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Old 05-19-2008, 08:09 PM   #1
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Radiant flooring question


Looking to renovate existing 1950's kitchen. It is slab on grade and since I was planning on ripping out existing ceramic tile and pouring a self-leveling topcoat rather than recondition the slab, I want to look into using radiant heat for the small area (60 SF) in the center, between the cabinets. Questions are:

1. I have no idea if there is any insulation under the slab or at its perimeters. I had a bathroom re-plumbed, and I believe I saw no insulation when I looked in their drain connection excavation. Does this make radiant heating too inefficient to use? Can I put down a sheet of cork over the concrete subfloor to help with that, and then the electric mat and topcoat over that?

2. The house has hot water baseboard heat, and the heating system is 12' away from the kitchen, but given the small footprint to be heated, isn't electric the way to go?

3. Can anybody give me some radiant mat products that they have used and liked?

Thanks in advance.

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Old 05-19-2008, 08:20 PM   #2
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Radiant flooring question


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Originally Posted by tpagel View Post
Does this make radiant heating too inefficient to use?
To actually heat the room? Most likely not efficient enough. To just keep your feet warm? It should do an adequate job of that. However, radiant heating through an uninsulated slab will take a while to come to temperature. May also have to cycle often to keep at temperature.

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Old 05-19-2008, 11:26 PM   #3
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Radiant flooring question


I've found the electric mats to be quirky and delicate prior to covering. But, they'll keep your feet from freezing. As mentioned, they won't heat the room on their own. You have to take a lot of precautions not to damage them at all during installation.
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Old 05-20-2008, 08:52 AM   #4
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Radiant flooring question


Thanks, guys. Would hydronic heat, with PEX tubing, be any different, or do the same limitations exist?
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Old 05-20-2008, 09:00 AM   #5
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Radiant flooring question


I'm not an expert at this but I have been doing a lot of research recently on hydronic as I'd like to install throughout my own home.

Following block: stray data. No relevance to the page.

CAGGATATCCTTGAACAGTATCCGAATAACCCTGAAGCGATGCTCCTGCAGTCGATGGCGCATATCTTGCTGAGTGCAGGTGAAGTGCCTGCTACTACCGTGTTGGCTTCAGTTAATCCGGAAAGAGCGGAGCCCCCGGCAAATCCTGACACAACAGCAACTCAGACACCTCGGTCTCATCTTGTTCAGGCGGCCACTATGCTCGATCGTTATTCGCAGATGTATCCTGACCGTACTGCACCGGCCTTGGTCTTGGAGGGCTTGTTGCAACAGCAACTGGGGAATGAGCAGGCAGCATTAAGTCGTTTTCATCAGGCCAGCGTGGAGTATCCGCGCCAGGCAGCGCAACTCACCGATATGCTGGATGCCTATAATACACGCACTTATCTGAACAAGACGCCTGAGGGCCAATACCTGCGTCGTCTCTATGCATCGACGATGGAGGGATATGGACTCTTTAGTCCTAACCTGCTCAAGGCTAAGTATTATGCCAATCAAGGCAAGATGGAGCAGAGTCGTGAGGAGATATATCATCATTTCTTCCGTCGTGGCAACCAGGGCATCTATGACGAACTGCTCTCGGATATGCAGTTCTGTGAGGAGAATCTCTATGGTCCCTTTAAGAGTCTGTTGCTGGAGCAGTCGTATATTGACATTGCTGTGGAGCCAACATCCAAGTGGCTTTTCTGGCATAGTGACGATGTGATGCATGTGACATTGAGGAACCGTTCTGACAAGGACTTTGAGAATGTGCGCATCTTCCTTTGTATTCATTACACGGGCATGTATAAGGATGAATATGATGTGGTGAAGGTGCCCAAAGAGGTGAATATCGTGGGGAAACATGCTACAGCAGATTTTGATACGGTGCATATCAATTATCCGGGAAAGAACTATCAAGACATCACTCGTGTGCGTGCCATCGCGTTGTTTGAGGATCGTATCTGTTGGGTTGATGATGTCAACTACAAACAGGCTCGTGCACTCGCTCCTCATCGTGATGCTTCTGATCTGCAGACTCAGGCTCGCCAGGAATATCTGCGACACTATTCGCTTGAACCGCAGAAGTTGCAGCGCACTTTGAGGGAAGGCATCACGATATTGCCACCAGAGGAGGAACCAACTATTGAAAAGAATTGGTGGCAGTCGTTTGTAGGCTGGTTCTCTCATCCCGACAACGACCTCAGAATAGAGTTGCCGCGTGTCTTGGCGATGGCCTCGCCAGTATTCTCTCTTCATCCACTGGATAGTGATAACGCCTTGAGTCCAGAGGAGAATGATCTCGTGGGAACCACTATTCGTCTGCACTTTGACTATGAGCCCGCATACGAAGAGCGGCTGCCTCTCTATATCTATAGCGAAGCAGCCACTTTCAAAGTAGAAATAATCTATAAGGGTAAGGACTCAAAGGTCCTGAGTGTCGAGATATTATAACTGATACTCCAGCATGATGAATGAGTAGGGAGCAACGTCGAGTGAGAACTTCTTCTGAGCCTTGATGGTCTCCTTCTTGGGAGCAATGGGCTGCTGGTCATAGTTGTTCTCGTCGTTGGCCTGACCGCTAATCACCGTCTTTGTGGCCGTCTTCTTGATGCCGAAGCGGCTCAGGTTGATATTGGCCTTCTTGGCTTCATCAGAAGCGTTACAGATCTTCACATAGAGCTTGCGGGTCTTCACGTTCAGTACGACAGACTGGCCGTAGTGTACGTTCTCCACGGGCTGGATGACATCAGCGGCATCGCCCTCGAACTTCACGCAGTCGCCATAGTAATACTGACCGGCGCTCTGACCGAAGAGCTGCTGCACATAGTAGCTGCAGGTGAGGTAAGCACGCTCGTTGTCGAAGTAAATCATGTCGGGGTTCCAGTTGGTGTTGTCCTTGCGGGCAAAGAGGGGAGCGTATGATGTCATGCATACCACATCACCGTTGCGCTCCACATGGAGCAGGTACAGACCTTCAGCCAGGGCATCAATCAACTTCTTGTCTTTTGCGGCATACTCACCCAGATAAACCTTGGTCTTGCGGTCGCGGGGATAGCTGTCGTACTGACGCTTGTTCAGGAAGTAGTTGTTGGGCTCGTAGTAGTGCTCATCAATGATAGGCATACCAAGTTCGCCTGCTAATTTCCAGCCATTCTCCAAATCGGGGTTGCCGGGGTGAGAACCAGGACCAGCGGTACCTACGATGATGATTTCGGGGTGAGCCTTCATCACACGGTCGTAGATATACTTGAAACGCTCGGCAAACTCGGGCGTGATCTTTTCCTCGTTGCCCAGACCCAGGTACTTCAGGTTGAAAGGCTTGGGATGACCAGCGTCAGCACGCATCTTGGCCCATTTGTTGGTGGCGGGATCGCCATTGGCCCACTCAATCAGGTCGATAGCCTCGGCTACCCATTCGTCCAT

I believe your situation doesn't change with whatever your source is. Bottom line, no insulation under the slab.
A solution might be along the lines of adding something like this OVER the slab:
http://www.infloor.com/products/infloorboard.shtm
I can tell you, it's not cheap and you'll have obvious floor height issues. If you can tackle the height difference, it might be a good solution seeing as it's a smaller area.
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Old 05-20-2008, 11:14 AM   #6
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Radiant flooring question


I've been working with several tile guys lately on electric systems for a client. So far the one that comes most highly recommended is Warm Tiles. It's not a mat. Its a series of tracks you screw down and then run a loose coil of element through. It's suppose to be much easier to lay out the floor the way you want it that having to cut the mat systems at certain points and turning it.
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Old 05-20-2008, 01:01 PM   #7
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Radiant flooring question


Pex is better at primary heat, but requires more initial cost in boilers/pumps, and adds more height to the floor (1-1/4" mudbed).

Electric can keep the floor warm, but usually will not provide primary heat. Slabs should be insulated with a membrane made for tile use, that has an R value (actually, K values are more important in this application...But I digress..)

Examples are:
1. Acoustic Cork

2.Polystyrene ( or other formulas) expanded sheeting/film (easy mat. whisper mat etc.)

3. Poly sandwich backer boards.(Wedi, Easy board, Bonsal pro panel)

Basically, as you go down the list the price goes higher and the insalting values go higher as well.
I wouldnt install a radint system over a slab without it. The loose wire systems are less expensive and more flexible as mentioned, and I like the Warm Wire by Watts Radiant (Suntouch).
Be careful that when you choose components that they are compatible.
SLC cannot go over cork or Polystyrene sheets, but can go over the rigid backer board panels!

Have fun with your project, & let me know if you have any questions!
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Old 05-21-2008, 01:41 PM   #8
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Radiant flooring question


Here is a guide to types of radiant floor ..
http://www.eere.energy.gov/consumer/.../mytopic=12590

pros and cons of under floor heating
http://ezinearticles.com/?Pros-and-C...ting&id=245723

Here is a picture to picture guide for radio floor installation process
http://www.hometips.com/articles/rad...oor_howto.html


i hope it helps u ..good luck!

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